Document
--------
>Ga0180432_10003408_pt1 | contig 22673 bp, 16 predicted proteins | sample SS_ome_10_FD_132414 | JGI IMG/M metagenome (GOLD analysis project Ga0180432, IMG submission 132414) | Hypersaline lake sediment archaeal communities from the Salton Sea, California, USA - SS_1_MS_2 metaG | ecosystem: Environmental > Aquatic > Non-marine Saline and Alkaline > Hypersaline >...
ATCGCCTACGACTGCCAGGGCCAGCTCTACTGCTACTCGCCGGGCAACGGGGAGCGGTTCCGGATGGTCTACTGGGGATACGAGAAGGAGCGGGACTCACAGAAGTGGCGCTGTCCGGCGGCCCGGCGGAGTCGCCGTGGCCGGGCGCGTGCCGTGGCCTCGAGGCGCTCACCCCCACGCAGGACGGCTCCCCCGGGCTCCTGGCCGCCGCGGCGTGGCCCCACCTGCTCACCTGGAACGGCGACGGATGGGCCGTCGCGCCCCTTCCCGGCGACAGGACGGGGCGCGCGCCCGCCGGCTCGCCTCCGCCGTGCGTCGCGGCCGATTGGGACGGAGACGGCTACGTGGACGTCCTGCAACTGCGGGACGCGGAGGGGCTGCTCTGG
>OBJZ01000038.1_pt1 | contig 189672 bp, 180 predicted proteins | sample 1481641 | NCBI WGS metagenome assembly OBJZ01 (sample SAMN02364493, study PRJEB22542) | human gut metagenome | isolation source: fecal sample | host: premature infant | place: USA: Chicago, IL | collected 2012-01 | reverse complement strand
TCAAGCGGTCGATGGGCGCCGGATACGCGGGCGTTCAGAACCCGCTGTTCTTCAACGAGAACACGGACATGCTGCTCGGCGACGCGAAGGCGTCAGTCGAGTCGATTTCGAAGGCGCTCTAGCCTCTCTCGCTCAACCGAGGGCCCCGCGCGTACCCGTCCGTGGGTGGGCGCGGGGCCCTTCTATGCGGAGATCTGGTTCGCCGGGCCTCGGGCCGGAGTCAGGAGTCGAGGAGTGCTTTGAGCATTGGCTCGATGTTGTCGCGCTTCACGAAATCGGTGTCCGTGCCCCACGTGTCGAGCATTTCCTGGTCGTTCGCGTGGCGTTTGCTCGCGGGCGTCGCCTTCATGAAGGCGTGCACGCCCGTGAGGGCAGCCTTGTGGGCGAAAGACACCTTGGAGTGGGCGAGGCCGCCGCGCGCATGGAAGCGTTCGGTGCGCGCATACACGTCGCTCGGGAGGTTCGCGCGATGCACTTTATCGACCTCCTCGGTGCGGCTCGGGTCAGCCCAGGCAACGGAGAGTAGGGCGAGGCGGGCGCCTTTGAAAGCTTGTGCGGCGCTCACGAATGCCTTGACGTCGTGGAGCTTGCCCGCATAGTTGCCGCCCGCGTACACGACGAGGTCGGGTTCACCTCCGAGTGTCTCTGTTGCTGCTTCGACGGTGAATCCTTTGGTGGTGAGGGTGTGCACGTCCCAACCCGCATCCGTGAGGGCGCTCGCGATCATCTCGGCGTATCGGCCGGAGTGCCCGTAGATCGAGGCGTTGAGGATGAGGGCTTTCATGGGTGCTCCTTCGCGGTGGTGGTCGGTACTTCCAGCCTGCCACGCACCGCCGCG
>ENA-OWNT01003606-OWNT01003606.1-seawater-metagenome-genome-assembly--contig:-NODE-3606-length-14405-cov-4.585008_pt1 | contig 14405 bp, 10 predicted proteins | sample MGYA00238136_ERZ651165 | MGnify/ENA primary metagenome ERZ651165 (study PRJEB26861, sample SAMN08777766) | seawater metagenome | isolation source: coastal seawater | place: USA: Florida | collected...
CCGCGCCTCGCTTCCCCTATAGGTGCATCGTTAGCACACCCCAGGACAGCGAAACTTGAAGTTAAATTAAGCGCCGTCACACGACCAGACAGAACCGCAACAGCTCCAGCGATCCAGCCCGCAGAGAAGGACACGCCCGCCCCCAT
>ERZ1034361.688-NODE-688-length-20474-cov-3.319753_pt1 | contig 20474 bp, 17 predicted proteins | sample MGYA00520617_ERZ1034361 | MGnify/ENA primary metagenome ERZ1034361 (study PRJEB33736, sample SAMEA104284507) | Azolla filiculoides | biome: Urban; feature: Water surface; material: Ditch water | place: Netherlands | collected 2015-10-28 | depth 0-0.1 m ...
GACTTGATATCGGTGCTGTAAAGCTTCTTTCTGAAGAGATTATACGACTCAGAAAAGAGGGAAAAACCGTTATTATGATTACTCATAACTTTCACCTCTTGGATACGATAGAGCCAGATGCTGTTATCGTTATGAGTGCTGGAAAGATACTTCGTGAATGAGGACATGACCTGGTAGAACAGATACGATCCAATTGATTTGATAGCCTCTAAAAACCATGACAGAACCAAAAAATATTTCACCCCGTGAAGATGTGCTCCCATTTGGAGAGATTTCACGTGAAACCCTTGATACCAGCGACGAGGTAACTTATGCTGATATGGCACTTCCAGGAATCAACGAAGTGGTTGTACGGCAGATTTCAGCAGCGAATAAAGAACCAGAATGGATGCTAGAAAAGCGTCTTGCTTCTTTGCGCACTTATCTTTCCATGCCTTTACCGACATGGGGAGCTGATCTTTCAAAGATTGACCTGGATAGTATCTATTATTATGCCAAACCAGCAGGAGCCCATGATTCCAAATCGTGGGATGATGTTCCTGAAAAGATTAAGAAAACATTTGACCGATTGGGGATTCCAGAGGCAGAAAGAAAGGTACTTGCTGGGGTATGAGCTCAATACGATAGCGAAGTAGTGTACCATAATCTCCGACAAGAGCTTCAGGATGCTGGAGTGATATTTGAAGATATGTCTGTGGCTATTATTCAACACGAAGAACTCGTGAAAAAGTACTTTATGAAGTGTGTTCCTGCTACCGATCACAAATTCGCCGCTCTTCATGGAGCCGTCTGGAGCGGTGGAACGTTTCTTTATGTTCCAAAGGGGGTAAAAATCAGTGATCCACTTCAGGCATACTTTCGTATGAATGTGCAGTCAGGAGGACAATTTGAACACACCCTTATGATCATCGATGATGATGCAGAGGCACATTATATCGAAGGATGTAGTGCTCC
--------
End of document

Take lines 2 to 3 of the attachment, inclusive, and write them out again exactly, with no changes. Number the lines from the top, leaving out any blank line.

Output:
ATCGCCTACGACTGCCAGGGCCAGCTCTACTGCTACTCGCCGGGCAACGGGGAGCGGTTCCGGATGGTCTACTGGGGATACGAGAAGGAGCGGGACTCACAGAAGTGGCGCTGTCCGGCGGCCCGGCGGAGTCGCCGTGGCCGGGCGCGTGCCGTGGCCTCGAGGCGCTCACCCCCACGCAGGACGGCTCCCCCGGGCTCCTGGCCGCCGCGGCGTGGCCCCACCTGCTCACCTGGAACGGCGACGGATGGGCCGTCGCGCCCCTTCCCGGCGACAGGACGGGGCGCGCGCCCGCCGGCTCGCCTCCGCCGTGCGTCGCGGCCGATTGGGACGGAGACGGCTACGTGGACGTCCTGCAACTGCGGGACGCGGAGGGGCTGCTCTGG
>OBJZ01000038.1_pt1 | contig 189672 bp, 180 predicted proteins | sample 1481641 | NCBI WGS metagenome assembly OBJZ01 (sample SAMN02364493, study PRJEB22542) | human gut metagenome | isolation source: fecal sample | host: premature infant | place: USA: Chicago, IL | collected 2012-01 | reverse complement strand